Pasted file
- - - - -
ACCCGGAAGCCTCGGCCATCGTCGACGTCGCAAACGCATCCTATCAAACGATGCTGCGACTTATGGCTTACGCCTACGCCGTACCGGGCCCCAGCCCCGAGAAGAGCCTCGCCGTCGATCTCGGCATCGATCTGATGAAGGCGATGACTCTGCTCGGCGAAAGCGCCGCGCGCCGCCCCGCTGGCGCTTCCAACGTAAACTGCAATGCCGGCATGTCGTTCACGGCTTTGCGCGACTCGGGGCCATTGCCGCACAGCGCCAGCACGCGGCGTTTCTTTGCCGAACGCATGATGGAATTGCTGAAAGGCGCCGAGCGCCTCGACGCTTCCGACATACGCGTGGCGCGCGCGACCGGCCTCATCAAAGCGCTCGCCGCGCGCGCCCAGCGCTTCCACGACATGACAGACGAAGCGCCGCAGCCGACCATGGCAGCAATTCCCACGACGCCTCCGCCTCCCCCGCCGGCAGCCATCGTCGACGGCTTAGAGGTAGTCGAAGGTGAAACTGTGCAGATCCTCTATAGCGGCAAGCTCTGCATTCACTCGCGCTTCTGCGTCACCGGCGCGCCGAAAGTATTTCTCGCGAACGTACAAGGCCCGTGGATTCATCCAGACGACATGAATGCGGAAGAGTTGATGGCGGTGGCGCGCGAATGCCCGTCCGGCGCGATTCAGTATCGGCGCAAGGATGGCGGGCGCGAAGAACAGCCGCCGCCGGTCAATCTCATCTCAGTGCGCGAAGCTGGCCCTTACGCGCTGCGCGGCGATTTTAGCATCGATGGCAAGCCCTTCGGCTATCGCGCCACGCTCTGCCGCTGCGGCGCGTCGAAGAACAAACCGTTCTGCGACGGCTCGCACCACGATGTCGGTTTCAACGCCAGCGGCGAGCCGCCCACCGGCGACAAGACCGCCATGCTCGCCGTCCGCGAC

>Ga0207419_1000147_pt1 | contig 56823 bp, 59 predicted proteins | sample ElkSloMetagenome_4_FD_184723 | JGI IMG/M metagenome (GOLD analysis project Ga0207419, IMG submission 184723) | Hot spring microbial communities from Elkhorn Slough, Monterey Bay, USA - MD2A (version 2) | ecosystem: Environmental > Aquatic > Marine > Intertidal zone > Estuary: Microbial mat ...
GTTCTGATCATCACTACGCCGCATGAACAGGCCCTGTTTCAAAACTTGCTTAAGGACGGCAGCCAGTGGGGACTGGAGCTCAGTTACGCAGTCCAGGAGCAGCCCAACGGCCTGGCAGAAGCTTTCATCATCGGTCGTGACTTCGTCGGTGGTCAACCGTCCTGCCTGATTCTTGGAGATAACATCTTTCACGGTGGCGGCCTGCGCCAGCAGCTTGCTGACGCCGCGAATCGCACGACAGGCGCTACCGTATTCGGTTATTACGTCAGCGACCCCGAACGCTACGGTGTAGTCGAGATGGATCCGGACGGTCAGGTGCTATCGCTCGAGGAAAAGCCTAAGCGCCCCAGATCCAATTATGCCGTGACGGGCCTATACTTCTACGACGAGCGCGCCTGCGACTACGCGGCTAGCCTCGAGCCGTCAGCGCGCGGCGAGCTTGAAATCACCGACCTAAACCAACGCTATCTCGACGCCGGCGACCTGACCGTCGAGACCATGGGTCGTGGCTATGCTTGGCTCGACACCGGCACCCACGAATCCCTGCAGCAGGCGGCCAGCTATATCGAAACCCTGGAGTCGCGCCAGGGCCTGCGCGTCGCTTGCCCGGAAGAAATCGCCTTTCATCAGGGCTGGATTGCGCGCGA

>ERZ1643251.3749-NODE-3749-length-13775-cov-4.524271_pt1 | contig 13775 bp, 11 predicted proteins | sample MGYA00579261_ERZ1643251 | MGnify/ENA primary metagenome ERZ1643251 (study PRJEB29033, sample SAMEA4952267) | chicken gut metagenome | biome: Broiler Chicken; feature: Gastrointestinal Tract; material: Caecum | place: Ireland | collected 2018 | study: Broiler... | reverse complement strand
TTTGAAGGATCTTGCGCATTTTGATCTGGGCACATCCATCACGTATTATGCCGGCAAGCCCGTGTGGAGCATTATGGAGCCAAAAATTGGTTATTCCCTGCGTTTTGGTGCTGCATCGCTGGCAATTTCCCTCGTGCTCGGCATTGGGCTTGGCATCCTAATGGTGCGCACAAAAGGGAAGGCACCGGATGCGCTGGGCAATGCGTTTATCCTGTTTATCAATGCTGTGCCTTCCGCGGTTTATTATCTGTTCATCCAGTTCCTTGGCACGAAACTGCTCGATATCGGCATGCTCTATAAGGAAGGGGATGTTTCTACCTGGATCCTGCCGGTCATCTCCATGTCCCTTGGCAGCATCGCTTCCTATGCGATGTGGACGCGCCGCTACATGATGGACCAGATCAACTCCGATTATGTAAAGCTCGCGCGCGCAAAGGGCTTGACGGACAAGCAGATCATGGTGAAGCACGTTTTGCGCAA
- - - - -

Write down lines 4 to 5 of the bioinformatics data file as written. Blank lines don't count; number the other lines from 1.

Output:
>ERZ1643251.3749-NODE-3749-length-13775-cov-4.524271_pt1 | contig 13775 bp, 11 predicted proteins | sample MGYA00579261_ERZ1643251 | MGnify/ENA primary metagenome ERZ1643251 (study PRJEB29033, sample SAMEA4952267) | chicken gut metagenome | biome: Broiler Chicken; feature: Gastrointestinal Tract; material: Caecum | place: Ireland | collected 2018 | study: Broiler... | reverse complement strand
TTTGAAGGATCTTGCGCATTTTGATCTGGGCACATCCATCACGTATTATGCCGGCAAGCCCGTGTGGAGCATTATGGAGCCAAAAATTGGTTATTCCCTGCGTTTTGGTGCTGCATCGCTGGCAATTTCCCTCGTGCTCGGCATTGGGCTTGGCATCCTAATGGTGCGCACAAAAGGGAAGGCACCGGATGCGCTGGGCAATGCGTTTATCCTGTTTATCAATGCTGTGCCTTCCGCGGTTTATTATCTGTTCATCCAGTTCCTTGGCACGAAACTGCTCGATATCGGCATGCTCTATAAGGAAGGGGATGTTTCTACCTGGATCCTGCCGGTCATCTCCATGTCCCTTGGCAGCATCGCTTCCTATGCGATGTGGACGCGCCGCTACATGATGGACCAGATCAACTCCGATTATGTAAAGCTCGCGCGCGCAAAGGGCTTGACGGACAAGCAGATCATGGTGAAGCACGTTTTGCGCAA